The third and final wave of a University of Wisconsin School of Medicine and Public Health survey estimated more than 11% of participants had a positive COVID-19 antibody test due to infection with the virus that causes the disease — a two-fold increase from the second set of results in December.

Last June, the Wisconsin Department of Health Services (DHS) partnered with the school’s Survey of the Health of Wisconsin (SHOW) program and the Wisconsin State Laboratory of Hygiene (WSLH) to launch the surveillance study, the Past Antibody COVID-19 Community Survey (PACCS). The study has tracked the prevalence of past COVID-19 infections across Wisconsin over the previous year by looking for the presence of antibodies that indicate if a person has been infected with COVID-19 in the recent past, even if they did not experience symptoms.

The antibody tests used measure only N-protein antibodies, which are produced specifically after infection. COVID-19 vaccinations help the human body create protective S-protein antibodies but currently available vaccines in the United States do not affect N-protein antibody level. Measuring N-protein antibodies allows researchers to assess past viral infections regardless of study participants’ immunization status at the time of testing. The technique does not give information about when past infection occurred relative to vaccination.

The latest round of testing of SHOW participants included more than 1,000 people. The study has seen steadily increasing numbers of participants who have evidence of infection-specific antibodies for COVID-19. Testing in July through early August 2020 found 1.6% of survey participants had evidence of these antibodies. Between October and December of 2020, the number rose to 6.8%. In March through April of 2021, the number nearly doubled to 11.4% in a pattern that was relatively consistent  across the state, according to Kristen Malecki, PhD, MPH, director, SHOW and associate professor, population health sciences, UW School of Medicine and Public Health.

Kristen Malecki
Kristen Malecki

“This is different from when we began the study in summer of 2020 when very few individuals tested positive in the north and northeastern regions,” she said. “Over time, we saw antibodies from participants from across the entire state.”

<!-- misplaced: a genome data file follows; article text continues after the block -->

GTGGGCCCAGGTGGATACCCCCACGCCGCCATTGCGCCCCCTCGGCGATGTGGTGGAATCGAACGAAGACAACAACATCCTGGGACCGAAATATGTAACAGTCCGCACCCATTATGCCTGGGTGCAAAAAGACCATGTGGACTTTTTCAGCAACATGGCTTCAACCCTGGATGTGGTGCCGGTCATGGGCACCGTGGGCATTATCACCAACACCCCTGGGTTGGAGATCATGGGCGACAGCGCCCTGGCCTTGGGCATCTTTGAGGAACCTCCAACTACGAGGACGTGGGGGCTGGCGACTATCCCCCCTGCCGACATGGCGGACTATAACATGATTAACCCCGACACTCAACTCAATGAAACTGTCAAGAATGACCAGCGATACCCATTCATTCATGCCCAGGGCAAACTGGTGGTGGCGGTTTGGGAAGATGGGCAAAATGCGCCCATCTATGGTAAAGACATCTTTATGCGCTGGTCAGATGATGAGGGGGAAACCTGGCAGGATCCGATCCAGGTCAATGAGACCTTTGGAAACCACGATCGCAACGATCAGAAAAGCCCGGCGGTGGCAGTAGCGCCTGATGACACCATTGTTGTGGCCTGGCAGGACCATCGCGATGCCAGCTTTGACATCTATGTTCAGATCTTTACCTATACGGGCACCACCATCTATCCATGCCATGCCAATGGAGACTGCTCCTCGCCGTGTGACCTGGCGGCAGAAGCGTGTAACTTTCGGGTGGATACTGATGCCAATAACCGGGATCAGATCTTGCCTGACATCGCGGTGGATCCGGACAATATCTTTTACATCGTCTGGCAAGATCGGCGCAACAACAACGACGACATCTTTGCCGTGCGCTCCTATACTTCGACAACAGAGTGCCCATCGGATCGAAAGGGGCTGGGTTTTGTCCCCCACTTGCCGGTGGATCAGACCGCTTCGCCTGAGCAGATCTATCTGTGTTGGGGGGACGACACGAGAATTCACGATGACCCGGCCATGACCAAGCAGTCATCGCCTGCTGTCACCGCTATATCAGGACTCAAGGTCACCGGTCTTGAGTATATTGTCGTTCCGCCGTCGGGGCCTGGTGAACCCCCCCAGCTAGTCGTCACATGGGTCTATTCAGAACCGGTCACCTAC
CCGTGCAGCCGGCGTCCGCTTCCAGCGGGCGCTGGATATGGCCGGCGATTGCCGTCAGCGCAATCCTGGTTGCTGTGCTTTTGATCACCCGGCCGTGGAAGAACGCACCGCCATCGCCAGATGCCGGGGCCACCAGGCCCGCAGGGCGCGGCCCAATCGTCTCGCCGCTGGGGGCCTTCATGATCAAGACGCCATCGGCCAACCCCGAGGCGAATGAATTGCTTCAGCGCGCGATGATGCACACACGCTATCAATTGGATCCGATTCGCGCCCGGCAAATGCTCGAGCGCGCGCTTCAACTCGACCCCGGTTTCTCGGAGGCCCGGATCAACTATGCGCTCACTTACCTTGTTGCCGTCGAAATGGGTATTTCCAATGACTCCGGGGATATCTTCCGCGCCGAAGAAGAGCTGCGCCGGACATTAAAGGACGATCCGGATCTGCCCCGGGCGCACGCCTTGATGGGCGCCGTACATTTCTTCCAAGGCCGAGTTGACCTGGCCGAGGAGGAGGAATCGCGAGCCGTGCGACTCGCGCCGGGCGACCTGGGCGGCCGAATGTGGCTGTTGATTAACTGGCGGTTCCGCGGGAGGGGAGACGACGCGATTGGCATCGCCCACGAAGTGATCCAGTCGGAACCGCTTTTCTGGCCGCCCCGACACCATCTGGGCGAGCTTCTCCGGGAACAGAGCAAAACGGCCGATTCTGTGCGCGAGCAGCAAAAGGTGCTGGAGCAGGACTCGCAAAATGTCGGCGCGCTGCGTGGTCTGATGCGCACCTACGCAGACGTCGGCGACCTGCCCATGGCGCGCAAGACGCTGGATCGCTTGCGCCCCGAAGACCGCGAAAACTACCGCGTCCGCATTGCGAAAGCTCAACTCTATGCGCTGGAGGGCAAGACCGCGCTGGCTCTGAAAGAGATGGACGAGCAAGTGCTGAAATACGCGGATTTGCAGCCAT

This is consistent with how patterns of cases evolved over time across the state, she said.

This spring, the western region saw the greatest increase from 3.9% in the fall to 11.6% of participants testing positive for antibodies. Overall, prevalence of antibodies varied by region ranging from 9.4% in the south to 13% in the north and northeast regions, according to the latest findings.

All participants were asked if they had received a COVID-19 vaccination prior to taking part in testing. A majority of participants (63.4%) reported having received a COVID-19 vaccination. Individuals who were 65 years of age or older, who self-reported as white or multiracial, and who received a vaccine against influenza within the last 12 months were more likely to report having been vaccinated against COVID-19.

How long antibodies from viral infection persist

Most of the participants in this third wave of testing had also been tested over last summer and in the fall. Of those who tested positive in the fall, 62% tested positive for N-protein antibodies again in the spring. The study also found 38% of participants had a negative test in the spring but had a positive test in the fall.

These N-protein antibodies appear within two to three weeks after infection and evidence suggests that they may be undetectable within three to six months after infection. Therefore, the antibodies measured reflect infections that occurred at least one month before participation in the study.

It is important that people get vaccinated, even if they've had COVID-19, according to Ajay Sethi, PhD, MPH, associate professor of population health sciences, UW School of Medicine and Public Health.

“Studies suggest that vaccines may provide longer lasting protection than immunity created by COVID-19 infections,” he said. “The vaccines also work better against different variants. For example, unvaccinated people who had COVID-19 may not be protected against the gamma variant, also known as P.1.”

The survey was designed to test a statewide, representative group of people three times. The same group of individuals was invited to participate in all three waves, including those who had already been tested in past waves. These preliminary results reflect the pattern of infections that have occurred over the last year. As long as vaccination rates continue to increase, we would expect rates of new infection to go down across the state and the nation, Malecki said.

“While there is still much to learn about the long-term effects of COVID infection, these numbers are helpful for state and local health officials working hard to reduce the impact of COVID-19 across the entire state,” Malecki said.